Enforced disappearances and torture are absolutely prohibited under international law in all circumstances. They violate a range of human rights obligations and those responsible can in certain circumstances be prosecuted in other countries.
The use of military courts to try civilians violates Egypt’s obligations under the African Charter on Human and Peoples’ Rights, which guarantees the right to fair trial. Governments should never use military trials for civilians when normal courts can still function.
Despite an intensifying crackdown on human rights by the Egyptian authorities, President Donald Trump’s administration restored US$195 million in military aid to Egypt in July.
Hassan said that US embassy officials have visited him, but he expressed frustration that the US administration has had little to say about the abuses in Egypt under the rule of President Abdel Fattah al-Sisi.
Human Rights Watch has said previously that, given authorities’ continued apparent systematic use of torture, Egypt’s allies should stop all security assistance and training and condition their military and security aid on concrete improvement of human rights and accountability of torturers.
“The continuous recklessness of Egyptian authorities in crushing the rule of law should be of serious concern to Egypt’s allies,” Page added. “US authorities should raise Hassan’s case with the Egyptian authorities and should make it clear that torture and abuse are no way to ensure Egypt’s security.”
Arrest, Torture, and Rape
Hassan said that men in civilian clothes, who introduced themselves as belonging to the Interior Ministry’s National Security Agency, arrested him in Alexandria as he went to meet his brother in the afternoon of January 8. They took him to the agency’s office in al-Ma’moura area, then transferred him to the agency headquarters in Smouha, Alexandria.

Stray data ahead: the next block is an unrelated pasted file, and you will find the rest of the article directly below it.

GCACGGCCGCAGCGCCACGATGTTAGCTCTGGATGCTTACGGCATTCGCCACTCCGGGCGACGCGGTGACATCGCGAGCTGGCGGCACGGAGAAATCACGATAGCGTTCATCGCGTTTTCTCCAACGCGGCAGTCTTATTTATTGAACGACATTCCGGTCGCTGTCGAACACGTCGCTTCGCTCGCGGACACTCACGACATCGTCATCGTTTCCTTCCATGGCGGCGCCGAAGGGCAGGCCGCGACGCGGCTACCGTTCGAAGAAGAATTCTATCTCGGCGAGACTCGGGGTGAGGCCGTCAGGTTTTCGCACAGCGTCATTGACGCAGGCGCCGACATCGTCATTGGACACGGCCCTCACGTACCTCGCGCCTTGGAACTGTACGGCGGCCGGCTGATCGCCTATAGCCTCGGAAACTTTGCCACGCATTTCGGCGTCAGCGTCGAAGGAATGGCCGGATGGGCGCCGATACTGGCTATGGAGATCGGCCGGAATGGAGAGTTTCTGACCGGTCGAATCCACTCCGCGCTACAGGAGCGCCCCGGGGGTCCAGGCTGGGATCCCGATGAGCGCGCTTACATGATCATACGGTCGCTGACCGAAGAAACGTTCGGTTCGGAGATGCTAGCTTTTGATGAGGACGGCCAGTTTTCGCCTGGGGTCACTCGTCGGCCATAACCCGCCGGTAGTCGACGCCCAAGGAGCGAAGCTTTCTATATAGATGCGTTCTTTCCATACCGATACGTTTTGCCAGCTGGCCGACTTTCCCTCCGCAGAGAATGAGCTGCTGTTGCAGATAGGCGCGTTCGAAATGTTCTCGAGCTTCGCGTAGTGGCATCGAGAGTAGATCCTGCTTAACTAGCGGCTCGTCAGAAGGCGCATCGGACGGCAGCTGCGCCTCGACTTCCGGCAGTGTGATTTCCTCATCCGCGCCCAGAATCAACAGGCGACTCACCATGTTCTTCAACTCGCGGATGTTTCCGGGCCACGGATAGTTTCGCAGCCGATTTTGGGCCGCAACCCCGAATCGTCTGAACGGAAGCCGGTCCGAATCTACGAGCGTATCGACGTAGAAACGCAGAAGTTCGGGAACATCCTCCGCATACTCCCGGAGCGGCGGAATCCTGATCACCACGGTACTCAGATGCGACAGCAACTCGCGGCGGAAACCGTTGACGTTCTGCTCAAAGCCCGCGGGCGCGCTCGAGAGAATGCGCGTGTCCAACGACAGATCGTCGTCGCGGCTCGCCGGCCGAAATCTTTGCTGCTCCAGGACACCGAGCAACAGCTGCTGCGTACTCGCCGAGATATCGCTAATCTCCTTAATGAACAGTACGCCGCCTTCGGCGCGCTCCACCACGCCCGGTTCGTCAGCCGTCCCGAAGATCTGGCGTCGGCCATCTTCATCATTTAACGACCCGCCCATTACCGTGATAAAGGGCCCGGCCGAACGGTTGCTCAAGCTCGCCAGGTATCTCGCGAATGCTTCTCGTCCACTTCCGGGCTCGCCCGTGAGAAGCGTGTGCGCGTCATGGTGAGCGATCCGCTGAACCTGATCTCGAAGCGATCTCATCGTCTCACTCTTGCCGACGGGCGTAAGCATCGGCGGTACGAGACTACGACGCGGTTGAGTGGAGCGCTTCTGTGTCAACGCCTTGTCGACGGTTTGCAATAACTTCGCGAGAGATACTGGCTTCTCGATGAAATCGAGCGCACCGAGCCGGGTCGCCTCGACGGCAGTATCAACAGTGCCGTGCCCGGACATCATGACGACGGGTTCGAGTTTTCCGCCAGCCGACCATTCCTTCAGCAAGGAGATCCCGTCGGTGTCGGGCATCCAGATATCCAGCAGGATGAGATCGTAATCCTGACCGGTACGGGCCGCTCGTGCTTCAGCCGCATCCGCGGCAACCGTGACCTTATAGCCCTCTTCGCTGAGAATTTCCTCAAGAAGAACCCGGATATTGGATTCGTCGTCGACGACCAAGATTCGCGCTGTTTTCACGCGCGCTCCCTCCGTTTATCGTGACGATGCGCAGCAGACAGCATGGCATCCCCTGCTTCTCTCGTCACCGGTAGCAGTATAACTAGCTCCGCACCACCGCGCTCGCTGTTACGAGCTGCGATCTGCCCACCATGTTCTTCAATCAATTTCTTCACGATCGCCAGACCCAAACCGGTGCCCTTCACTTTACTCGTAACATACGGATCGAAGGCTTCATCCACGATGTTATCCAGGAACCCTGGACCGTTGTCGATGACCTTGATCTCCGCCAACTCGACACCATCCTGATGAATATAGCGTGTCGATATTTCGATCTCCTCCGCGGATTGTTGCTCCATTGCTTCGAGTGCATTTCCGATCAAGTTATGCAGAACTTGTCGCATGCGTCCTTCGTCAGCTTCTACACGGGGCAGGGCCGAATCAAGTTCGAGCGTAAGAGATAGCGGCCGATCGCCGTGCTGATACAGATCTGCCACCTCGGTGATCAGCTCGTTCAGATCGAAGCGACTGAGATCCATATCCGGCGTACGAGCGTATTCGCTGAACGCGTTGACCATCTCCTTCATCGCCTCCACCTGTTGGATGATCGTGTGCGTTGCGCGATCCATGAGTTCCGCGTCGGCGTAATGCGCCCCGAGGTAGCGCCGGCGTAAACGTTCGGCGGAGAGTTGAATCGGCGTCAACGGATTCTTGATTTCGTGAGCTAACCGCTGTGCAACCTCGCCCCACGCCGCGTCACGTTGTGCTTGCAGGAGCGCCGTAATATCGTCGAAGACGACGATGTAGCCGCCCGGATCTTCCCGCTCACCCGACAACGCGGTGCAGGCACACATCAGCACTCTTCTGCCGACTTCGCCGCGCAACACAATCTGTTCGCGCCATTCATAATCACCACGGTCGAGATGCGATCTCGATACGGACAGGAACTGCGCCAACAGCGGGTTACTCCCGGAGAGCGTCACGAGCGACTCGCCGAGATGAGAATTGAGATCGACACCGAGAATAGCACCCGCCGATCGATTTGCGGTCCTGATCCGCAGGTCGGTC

There, he said security agents severely physically abused him for eight days, then moved him to their headquarters in Abbassiya, Cairo, where they held him for another month or more. After forcing him to confess crimes under torture, they sent him back to Smouha for three more months until most of his visible wounds had healed, and then they finally presented him to military prosecutors on May 3, who registered that date as his arrest date and ordered him detained without investigating his account of torture.
In incommunicado detention, he said, National Security Agents severely beat him, cutting his chin and bloodying his nose. They usually stripped him naked during the abuse. They hung him from his arms for days, dislocating both his shoulders. They repeatedly gave him electric shocks to the head, tongue, the anus, the testicles, and his groin area. In Smouha, they used wires and in Abbassiya, they mostly used electric shock devices, which he sometimes saw being charged. Sometimes, he said, they placed him on a wet sheet to increase the effect of electric shocks.
He said that agents used a taser on his leg, causing an open wound that became infected. His leg became swollen and inflamed and the pain and infection made him faint repeatedly. They operated on the wound without anesthesia and while an officer was standing over his chest, he said.
He said that the agents raped him on one occasion with a wooden stick. On another occasion, Hassan said, after he insulted an officer who threatened to arrest his wife, the officer ordered another man to rape Hassan anally. “When they did this, I was ready to say [give any confessions] what they wanted,” he said.
“The worst part was electrocution,” he said, breaking into tears. At the end of each session, they would have to carry him back to his detention cell because he could not walk, he said. He added the agents tried to “fix” his most visible injuries on his body before sending him to military prosecutors on May 3.
While in Abbassiya, Hassan said, he was placed in a “very narrow” cell with 15 other detainees, where they had to sleep “on top of one another.” He said he was allowed to use the toilet once or twice a day and to shower once a month. Authorities told him that he was “a spy.”